Drew’s Note: This week’s guest blogger had so much to say, we decided to break it up into two parts. So without further delay…Dr. Mark Klein. Again. Enjoy!
Now that we have an At-Risk score for each customer, we need a reasonable way to use it. Every customer is at risk to some degree. How do we find the threshold above which we need to take action?
One approach is based on the existing rate of defection, the [yearly] percent of customers who go inactive by not making a purchase within the time that defines an active customer.
We classify a customer as At-Risk if they have a probability of defection that is equal to or greater than the overall population defection rate. For example, let’s assume that 15% of the total customer population defects each year. Then we say a customer is At-Risk if they have a probability greater than15% of defection from the logistic regression model. This is a simple, pragmatic, and effective way to set the threshold.
It may be useful to consider a combination of At-Risk score and a customer’s lifetime value when deciding which customers warrant an aggressive win-back campaign. Working to retain a customer with low lifetime value (future revenue potential) and high probability of defection is not the best use of resources. Instead, concentrate on customers with higher lifetime values and more tractable At-Risk scores.
Measuring the accuracy of At-Risk predictions
It is important to regularly assess the accuracy of the predictions, and to update the analysis when the predictions have shown a significant decrease in accuracy. How fast conditions change and how much accuracy the model loses is a function of the nature of the business and the rate of change of the indicator variables, but there are many situations where a model loses its accuracy within a few months. Model accuracy needs to be spot-checked on a quarterly basis at a minimum, and if it is financially viable, monthly assessments are recommended.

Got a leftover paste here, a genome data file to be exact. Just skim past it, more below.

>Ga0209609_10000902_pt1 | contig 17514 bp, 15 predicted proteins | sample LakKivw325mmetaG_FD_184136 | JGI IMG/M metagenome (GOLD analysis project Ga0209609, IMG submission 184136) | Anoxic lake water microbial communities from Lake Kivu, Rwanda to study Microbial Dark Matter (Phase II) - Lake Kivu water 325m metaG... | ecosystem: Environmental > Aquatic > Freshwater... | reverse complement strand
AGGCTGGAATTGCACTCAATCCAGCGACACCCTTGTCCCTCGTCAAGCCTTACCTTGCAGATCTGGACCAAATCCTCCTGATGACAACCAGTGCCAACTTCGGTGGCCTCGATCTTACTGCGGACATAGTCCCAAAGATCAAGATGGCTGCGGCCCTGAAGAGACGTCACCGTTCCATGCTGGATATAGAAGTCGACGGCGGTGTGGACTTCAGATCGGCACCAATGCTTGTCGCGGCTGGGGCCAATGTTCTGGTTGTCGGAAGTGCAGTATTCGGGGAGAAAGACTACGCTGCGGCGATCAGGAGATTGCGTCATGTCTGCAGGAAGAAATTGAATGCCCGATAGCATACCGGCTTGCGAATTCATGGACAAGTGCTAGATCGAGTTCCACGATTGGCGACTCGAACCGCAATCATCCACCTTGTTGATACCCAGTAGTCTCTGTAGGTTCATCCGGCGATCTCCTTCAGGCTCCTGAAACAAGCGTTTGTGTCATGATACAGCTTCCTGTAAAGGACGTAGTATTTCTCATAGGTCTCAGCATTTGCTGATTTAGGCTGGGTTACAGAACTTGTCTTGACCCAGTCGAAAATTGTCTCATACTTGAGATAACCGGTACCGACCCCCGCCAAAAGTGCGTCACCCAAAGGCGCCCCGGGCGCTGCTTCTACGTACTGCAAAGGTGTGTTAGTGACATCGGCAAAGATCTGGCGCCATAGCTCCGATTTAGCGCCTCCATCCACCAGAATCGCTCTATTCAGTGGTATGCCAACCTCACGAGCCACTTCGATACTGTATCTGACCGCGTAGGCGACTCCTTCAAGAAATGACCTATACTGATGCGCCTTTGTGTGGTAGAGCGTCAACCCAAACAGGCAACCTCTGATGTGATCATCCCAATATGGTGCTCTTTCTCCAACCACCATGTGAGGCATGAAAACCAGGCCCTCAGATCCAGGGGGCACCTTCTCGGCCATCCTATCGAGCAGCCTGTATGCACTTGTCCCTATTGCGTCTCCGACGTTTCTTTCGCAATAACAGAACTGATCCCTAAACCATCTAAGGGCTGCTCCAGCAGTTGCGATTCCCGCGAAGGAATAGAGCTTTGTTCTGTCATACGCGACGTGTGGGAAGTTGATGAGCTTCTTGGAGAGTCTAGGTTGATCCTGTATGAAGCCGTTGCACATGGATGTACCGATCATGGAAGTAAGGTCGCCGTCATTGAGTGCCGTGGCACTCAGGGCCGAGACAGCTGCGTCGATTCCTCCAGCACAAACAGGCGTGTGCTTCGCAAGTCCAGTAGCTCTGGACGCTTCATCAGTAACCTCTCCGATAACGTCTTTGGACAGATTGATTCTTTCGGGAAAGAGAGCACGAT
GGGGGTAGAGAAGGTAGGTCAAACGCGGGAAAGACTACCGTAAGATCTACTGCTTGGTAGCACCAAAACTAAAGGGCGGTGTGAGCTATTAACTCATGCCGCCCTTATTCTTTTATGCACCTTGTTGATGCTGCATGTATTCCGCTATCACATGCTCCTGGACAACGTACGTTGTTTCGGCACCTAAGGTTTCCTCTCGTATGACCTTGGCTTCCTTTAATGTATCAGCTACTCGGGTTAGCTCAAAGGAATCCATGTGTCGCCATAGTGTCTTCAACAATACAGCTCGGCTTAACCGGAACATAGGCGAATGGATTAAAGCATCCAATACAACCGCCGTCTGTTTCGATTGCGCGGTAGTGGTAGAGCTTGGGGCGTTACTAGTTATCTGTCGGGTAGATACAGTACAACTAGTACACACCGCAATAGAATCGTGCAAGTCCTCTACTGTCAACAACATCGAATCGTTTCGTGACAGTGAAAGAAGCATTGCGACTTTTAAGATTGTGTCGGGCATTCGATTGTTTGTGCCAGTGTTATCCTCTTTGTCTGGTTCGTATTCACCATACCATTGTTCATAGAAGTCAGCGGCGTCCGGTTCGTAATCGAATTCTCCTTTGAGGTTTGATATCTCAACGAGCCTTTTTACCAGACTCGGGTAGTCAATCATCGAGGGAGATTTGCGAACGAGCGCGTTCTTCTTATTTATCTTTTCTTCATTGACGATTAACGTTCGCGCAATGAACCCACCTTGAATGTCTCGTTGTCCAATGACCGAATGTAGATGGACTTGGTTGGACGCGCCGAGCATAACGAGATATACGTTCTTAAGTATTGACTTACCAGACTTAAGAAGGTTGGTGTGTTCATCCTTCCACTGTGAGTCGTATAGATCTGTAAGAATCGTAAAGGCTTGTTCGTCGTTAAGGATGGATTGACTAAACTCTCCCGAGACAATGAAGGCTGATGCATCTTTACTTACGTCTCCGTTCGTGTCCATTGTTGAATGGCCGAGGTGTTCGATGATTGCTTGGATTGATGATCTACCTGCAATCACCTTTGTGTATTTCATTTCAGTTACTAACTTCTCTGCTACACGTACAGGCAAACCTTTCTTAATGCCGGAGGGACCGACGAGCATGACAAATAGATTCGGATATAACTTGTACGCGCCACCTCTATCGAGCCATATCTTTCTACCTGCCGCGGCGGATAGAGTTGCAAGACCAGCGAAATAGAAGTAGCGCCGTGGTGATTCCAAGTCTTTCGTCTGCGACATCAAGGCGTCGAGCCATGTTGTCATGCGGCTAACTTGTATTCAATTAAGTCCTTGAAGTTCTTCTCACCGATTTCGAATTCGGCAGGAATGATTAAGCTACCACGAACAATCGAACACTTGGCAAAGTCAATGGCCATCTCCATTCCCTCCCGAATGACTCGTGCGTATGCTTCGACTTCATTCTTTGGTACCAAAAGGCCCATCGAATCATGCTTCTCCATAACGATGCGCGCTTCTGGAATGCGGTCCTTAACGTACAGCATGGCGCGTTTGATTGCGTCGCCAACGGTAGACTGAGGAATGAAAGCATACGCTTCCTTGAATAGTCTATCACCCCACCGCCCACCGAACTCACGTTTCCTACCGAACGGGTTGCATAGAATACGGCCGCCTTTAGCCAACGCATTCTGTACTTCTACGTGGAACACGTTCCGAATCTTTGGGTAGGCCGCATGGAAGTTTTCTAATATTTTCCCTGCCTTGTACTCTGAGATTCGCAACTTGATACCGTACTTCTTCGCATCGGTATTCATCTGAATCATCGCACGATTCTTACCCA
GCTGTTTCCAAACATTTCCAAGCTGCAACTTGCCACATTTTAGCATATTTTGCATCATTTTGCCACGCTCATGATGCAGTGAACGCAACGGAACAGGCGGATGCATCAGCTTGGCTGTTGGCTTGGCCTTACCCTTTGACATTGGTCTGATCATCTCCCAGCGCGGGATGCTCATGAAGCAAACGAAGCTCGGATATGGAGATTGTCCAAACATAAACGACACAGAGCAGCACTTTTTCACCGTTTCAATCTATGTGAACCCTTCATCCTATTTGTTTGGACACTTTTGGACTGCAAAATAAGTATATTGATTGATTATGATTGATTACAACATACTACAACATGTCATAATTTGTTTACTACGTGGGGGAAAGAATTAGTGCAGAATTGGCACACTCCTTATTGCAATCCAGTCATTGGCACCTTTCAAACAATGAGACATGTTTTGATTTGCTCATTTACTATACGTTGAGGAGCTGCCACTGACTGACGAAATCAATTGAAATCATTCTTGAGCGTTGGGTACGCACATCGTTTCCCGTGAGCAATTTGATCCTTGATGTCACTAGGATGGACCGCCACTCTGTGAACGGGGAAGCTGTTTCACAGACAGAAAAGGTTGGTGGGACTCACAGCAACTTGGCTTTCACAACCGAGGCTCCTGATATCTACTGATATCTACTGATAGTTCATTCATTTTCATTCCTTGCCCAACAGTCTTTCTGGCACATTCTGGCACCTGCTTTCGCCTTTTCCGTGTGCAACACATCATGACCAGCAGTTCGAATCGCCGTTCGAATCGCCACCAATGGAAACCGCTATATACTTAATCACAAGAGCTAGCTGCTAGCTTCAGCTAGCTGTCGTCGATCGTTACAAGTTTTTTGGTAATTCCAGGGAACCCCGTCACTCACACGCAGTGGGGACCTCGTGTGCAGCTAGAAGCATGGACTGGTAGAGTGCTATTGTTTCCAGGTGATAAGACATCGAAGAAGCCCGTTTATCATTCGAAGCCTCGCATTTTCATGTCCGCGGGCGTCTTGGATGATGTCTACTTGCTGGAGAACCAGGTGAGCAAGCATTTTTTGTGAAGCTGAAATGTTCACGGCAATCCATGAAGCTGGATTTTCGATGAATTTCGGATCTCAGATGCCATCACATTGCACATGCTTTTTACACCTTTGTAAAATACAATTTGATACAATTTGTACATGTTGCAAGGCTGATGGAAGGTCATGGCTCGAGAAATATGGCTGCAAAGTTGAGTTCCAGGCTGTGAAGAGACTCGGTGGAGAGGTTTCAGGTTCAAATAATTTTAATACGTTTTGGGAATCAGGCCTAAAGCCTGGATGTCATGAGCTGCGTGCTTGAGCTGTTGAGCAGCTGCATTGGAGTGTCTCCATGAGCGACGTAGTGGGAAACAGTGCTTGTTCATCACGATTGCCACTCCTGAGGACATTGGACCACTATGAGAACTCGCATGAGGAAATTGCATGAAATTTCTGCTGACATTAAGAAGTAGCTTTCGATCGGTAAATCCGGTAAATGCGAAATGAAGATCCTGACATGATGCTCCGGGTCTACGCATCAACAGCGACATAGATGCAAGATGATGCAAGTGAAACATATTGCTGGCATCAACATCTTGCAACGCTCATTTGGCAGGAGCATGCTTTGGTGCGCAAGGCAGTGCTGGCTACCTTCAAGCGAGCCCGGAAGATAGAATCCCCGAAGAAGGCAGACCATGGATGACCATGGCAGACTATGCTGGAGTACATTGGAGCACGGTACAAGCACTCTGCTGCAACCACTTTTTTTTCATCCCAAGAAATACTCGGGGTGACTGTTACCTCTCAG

The best way to measure model accuracy is with a correlation coefficient that distinguishes between true positives, true negatives, false positives, and false negatives. A false negative, for example, is a customer for whom the model predicted defection but the customer in fact made a purchase. The true negatives are the customers of interest: the model predicts defection and indeed the customer did defect. We regularly see results where true negatives are accurately identified 80% of the time.
But of course to make these measurements, a business must be willing to not reach out to at least some at-risk customers in order to measure the accuracy of the model. It’s hard for many companies to resist touching some of these potential defectors just to measure model accuracy. The best approach is to use an automated system to regularly identify at-risk customers, with less frequent but still periodic checks using control groups.
Given the worth of a customer and the high cost of acquiring new ones, finding at-risk customers is a mission-critical task. This brief overview is just an outline of the process; to learn more, see the author’s free eBook, Field Guide to Mathematical Marketing.
Feel like you jumped into the middle of the conversation? Maybe you missed part one of this post.
Dr. Mark Klein is is CEO of Loyalty Builders LLC, the developers of Longbow, a web-based direct marketing system that predicts the future buying behavior of existing customers. He blogs frequently on Mathematical Marketing and recently published his first novel.